NFATC2

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Nuclear factor of activated T-cells, cytoplasmic 2 is a protein that in humans is encoded by the NFATC2 gene.[1]

Function

This gene is a member of the nuclear factor of activated T cells (NFAT) family. The product of this gene is a DNA-binding protein with a REL-homology region (RHR) and an NFAT-homology region (NHR). This protein is present in the cytosol and only translocates to the nucleus upon T cell receptor (TCR) stimulation, where it becomes a member of the nuclear factors of activated T cells transcription complex. This complex plays a central role in inducing gene transcription during the immune response. Alternate transcriptional splice variants, encoding different isoforms, have been characterized.[2]

Clinical significance

NFAT transcription factors are implicated in breast cancer, more specifically in the process of cell motility at the basis of metastasis formation. Indeed, NFAT1 (NFATC2) is pro-invasive and pro-migratory in breast carcinoma.[3][4]

To increase cell motility NFAT1 up-regulates the gene of the Lipocalin 2 expression and modulate the TWEAKR/TWEAK axis.[5]

Translocation forming an in frame fusions product between EWSR1 gene and the NFATc2 gene has been described in bone tumor with a Ewing sarcoma-like clinical appearance. The translocation breakpoint led to the loss of the controlling elements of the NFATc2 protein and the fusion of the N terminal region of the EWSR1 gene conferred constant activation of the protein.[6]

Interactions

NFATC2 has been shown to interact with MEF2D,[7] EP300,[8] IRF4[9] and Protein kinase Mζ.[10]

References

  1. Northrop JP, Ho SN, Chen L, Thomas DJ, Timmerman LA, Nolan GP, Admon A, Crabtree GR (Jun 1994). "NF-AT components define a family of transcription factors targeted in T-cell activation". Nature. 369 (6480): 497–502. doi:10.1038/369497a0. PMID 8202141.
  2. "Entrez Gene: NFATC2 nuclear factor of activated T-cells, cytoplasmic, calcineurin-dependent 2".
  3. Jauliac S, López-Rodriguez C, Shaw LM, Brown LF, Rao A, Toker A (Jul 2002). "The role of NFAT transcription factors in integrin-mediated carcinoma invasion". Nature Cell Biology. 4 (7): 540–4. doi:10.1038/ncb816. PMID 12080349.
  4. Yoeli-Lerner M, Yiu GK, Rabinovitz I, Erhardt P, Jauliac S, Toker A (Nov 2005). "Akt blocks breast cancer cell motility and invasion through the transcription factor NFAT". Molecular Cell. 20 (4): 539–50. doi:10.1016/j.molcel.2005.10.033. PMID 16307918.
  5. Gaudineau B, Fougère M, Guaddachi F, Lemoine F, de la Grange P, Jauliac S (Oct 2012). "Lipocalin 2, the TNF-like receptor TWEAKR and its ligand TWEAK act downstream of NFAT1 to regulate breast cancer cell invasion" (PDF). Journal of Cell Science. 125 (Pt 19): 4475–86. doi:10.1242/jcs.099879. PMID 22767506.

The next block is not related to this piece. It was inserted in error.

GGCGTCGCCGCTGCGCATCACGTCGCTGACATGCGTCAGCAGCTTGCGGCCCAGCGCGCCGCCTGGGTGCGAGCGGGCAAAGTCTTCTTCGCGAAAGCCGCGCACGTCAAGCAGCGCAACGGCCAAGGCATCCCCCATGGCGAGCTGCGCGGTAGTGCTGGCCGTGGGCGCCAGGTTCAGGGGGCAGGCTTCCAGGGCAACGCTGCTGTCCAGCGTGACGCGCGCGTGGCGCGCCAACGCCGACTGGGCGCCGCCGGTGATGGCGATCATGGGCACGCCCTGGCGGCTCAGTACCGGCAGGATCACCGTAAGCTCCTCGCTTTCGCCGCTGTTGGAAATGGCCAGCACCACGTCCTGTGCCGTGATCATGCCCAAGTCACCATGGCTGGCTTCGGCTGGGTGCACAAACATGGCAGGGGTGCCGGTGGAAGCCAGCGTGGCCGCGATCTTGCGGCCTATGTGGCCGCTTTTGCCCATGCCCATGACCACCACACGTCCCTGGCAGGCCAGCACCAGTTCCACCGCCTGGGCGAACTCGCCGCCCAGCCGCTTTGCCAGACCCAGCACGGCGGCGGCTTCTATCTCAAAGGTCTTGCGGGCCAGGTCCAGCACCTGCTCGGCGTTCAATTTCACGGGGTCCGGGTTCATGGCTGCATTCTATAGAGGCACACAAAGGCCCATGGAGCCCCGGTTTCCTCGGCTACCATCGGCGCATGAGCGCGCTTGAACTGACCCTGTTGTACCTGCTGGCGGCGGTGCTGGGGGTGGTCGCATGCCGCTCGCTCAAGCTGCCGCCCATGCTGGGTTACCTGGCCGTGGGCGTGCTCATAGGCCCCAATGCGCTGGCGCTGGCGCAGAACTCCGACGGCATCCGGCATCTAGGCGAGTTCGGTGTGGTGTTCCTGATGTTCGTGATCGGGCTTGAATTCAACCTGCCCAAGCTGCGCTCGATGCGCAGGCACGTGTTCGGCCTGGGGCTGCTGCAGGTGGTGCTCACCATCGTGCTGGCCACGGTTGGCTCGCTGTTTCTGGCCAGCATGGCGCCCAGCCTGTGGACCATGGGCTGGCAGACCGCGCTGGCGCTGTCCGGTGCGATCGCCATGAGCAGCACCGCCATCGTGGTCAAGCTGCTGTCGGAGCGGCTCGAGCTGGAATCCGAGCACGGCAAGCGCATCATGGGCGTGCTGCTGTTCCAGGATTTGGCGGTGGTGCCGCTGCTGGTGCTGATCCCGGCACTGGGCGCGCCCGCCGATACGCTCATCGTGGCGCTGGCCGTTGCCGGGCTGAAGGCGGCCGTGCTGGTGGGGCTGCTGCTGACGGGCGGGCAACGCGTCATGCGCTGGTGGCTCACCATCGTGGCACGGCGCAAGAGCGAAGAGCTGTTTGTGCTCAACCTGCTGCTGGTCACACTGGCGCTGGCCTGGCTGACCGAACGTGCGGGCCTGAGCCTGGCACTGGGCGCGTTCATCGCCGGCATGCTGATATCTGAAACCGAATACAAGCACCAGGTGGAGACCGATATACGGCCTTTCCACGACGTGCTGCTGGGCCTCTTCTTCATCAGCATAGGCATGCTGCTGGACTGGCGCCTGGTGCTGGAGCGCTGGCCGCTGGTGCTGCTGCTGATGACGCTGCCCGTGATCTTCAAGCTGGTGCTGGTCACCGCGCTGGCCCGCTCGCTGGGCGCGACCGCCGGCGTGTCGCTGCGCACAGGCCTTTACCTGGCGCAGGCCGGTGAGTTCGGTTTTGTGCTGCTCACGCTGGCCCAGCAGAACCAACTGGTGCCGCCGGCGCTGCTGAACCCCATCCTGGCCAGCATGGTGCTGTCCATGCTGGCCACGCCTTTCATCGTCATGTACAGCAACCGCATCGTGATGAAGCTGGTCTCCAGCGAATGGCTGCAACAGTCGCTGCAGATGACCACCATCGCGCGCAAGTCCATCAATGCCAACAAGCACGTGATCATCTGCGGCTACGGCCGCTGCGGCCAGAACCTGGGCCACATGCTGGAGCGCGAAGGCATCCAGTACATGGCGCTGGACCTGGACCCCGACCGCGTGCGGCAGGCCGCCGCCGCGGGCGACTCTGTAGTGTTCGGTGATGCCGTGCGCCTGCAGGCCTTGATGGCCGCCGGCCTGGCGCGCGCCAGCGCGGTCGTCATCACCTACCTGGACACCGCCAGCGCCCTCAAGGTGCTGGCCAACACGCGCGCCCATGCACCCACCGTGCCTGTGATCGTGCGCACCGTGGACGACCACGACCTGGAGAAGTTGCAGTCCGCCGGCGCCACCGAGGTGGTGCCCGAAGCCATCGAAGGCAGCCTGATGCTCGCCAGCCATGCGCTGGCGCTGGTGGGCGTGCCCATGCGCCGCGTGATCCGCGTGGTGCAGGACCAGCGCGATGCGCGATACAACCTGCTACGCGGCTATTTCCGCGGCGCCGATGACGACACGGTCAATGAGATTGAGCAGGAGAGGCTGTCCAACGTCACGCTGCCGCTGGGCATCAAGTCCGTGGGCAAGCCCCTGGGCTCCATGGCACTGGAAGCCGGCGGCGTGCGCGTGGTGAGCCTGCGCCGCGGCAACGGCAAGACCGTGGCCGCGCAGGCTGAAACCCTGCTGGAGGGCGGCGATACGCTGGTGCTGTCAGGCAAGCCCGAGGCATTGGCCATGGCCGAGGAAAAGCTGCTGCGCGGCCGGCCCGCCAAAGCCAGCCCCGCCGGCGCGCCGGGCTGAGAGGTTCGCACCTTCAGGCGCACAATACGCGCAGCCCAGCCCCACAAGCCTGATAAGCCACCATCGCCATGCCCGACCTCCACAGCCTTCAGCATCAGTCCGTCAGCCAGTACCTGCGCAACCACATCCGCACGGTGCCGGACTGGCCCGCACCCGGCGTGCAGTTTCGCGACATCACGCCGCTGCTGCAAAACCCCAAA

6. Szuhai K, Ijszenga M, de Jong D, Karseladze A, Tanke HJ, Hogendoorn PC (Apr 2009). "The NFATc2 gene is involved in a novel cloned translocation in a Ewing sarcoma variant that couples its function in immunology to oncology". Clinical Cancer Research. 15 (7): 2259–68. doi:10.1158/1078-0432.CCR-08-2184. PMID 19318479.
  7. Youn HD, Chatila TA, Liu JO (Aug 2000). "Integration of calcineurin and MEF2 signals by the coactivator p300 during T-cell apoptosis". The EMBO Journal. 19 (16): 4323–31. doi:10.1093/emboj/19.16.4323. PMC 302027. PMID 10944115.
  8. García-Rodríguez C, Rao A (Jun 1998). "Nuclear factor of activated T cells (NFAT)-dependent transactivation regulated by the coactivators p300/CREB-binding protein (CBP)". The Journal of Experimental Medicine. 187 (12): 2031–6. doi:10.1084/jem.187.12.2031. PMC 2212364. PMID 9625762.
  9. Rengarajan J, Mowen KA, McBride KD, Smith ED, Singh H, Glimcher LH (Apr 2002). "Interferon regulatory factor 4 (IRF4) interacts with NFATc2 to modulate interleukin 4 gene expression". The Journal of Experimental Medicine. 195 (8): 1003–12. doi:10.1084/jem.20011128. PMC 2193700. PMID 11956291.
  10. San-Antonio B, Iñiguez MA, Fresno M (Jul 2002). "Protein kinase Czeta phosphorylates nuclear factor of activated T cells and regulates its transactivating activity". The Journal of Biological Chemistry. 277 (30): 27073–80. doi:10.1074/jbc.M106983200. PMID 12021260.

Further reading

External links

This article incorporates text from the United States National Library of Medicine, which is in the public domain.


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